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5 Things to Know in Investments this Week – May 5th, 2023

The AI Issue

This week we have data and analysis of the latest (and possibly last) Fed hike of this cycle, consistently inconsistent economic data (particularly when it comes to the employment picture), and our continuing disagreement with the market regarding whether Jerome Powell is serious when he says “higher for longer”. However, we think the big news of the week was seeing the first business model implosion caused by generative AI. We cover that in more detail below. Also, more bank failures. The system is not “sound and resilient”.

1)  The Fed Raises by 25bp and Pauses (Probably):

The Fed increased the fed funds rate to 5.00% – 5.25% and provided softer language regarding the possibility of future increases. The market was disappointed by the fact that the Fed is still considering another rate hike AND that inflation concerns mean they’re not currently considering lowering rates. Chairman Powell noted that reduced bank lending would slow the economy as well. While that means Powell will stop raising rates sooner, it will be with a weaker economy.

Chart from Econforecasting shows the market expects interest rates to fall this year.

DKI Takeaway:  The market still expects rate decreases within the next year (as it has incorrectly done for the past year). The Fed is probably done raising for now, but Powell would rather cause a recession than see persistent inflation. DKI thinks the market is premature in its rate reduction expectations. More details for subscribers here.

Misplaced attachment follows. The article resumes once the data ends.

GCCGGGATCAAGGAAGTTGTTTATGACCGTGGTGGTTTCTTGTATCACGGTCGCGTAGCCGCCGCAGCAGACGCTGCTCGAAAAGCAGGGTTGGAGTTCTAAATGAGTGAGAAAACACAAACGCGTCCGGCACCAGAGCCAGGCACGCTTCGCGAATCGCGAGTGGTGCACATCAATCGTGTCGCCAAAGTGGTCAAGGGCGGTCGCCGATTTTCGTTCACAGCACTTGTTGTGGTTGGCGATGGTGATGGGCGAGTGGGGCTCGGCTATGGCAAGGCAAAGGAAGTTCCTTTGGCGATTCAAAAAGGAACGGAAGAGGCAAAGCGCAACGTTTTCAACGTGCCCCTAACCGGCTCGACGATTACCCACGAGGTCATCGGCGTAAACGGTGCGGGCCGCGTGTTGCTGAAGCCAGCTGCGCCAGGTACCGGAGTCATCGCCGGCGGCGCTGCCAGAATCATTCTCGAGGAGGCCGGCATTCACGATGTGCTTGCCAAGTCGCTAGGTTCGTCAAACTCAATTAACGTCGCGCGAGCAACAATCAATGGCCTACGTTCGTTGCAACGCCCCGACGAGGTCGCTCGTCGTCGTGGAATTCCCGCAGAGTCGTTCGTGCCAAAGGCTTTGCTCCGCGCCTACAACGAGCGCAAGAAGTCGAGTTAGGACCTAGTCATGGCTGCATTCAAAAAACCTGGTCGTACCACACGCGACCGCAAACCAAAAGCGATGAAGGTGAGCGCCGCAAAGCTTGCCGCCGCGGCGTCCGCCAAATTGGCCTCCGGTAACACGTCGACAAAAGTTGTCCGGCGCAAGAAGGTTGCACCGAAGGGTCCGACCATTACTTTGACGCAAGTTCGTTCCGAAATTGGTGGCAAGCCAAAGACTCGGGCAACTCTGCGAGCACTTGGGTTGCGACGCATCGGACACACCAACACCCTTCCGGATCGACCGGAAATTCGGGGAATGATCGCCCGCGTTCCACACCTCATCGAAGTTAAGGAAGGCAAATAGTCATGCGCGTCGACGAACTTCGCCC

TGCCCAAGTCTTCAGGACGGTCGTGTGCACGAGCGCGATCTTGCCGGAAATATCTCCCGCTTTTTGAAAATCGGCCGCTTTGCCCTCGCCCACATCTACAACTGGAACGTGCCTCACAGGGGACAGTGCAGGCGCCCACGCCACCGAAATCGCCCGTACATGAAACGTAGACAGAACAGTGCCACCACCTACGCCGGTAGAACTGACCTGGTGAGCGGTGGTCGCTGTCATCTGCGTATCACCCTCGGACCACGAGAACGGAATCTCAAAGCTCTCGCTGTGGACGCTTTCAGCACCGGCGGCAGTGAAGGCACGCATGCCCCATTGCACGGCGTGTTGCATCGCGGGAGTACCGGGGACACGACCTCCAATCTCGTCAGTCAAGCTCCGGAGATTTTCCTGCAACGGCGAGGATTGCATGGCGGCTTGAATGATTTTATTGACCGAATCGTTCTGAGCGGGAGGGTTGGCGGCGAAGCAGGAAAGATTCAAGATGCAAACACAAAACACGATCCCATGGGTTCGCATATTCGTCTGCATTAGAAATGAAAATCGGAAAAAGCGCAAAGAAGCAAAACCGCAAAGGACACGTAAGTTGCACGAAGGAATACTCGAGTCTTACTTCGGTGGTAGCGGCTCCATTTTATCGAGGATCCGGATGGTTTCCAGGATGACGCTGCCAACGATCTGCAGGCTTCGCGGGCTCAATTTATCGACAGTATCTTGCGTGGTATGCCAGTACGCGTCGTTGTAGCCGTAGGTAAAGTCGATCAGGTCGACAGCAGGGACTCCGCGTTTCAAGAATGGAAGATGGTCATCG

2)  US Job Openings Fall:

U.S. job openings fell from 10.0MM to 9.6MM in March. This is down from a recent high of around 12MM. DKI has been documenting inconsistent economic data since last November, but it’s starting to appear that Fed rate hikes are just beginning to hit the economy.

While available jobs fell, there are still many more jobs available than interested workers. Chart from U.S. Bureau of Labor Statistics.

DKI Takeaway: The jobs report isn’t bad as the above chart shows. Fed Chairman, Powell, needs to weaken the labor market to try to reduce wage increases that are part of the sticky services inflation we’re seeing. The thing that will make the Fed lower rates is a much weaker economy which isn’t going to be good for stock prices. The DKI portfolio for subscribers is set up to benefit from this.


3)  The Bank Failures Aren’t Done:

First Republic ($FRC) failed and was taken over by the FDIC last week. By the beginning of the next week, the assets had been sold at a discount to JP Morgan with the government taking responsibility for some future potential losses. We’ve now seen the 2nd and 3rd largest bank failures in US history and total assets at failed banks this year have now exceeded what we saw in 2008.

Graph from TIKR. $FRC went from $150 to $0 in 3 months.

DKI Takeaway: Jerome Powell and Treasury Secretary keep describing the banking system as sound and resilient, and saying problems are transitory. Please remember that when the next bank fails. First Republic won’t be the last. (This was written May 4th and another bank may have failed by the time you read this.)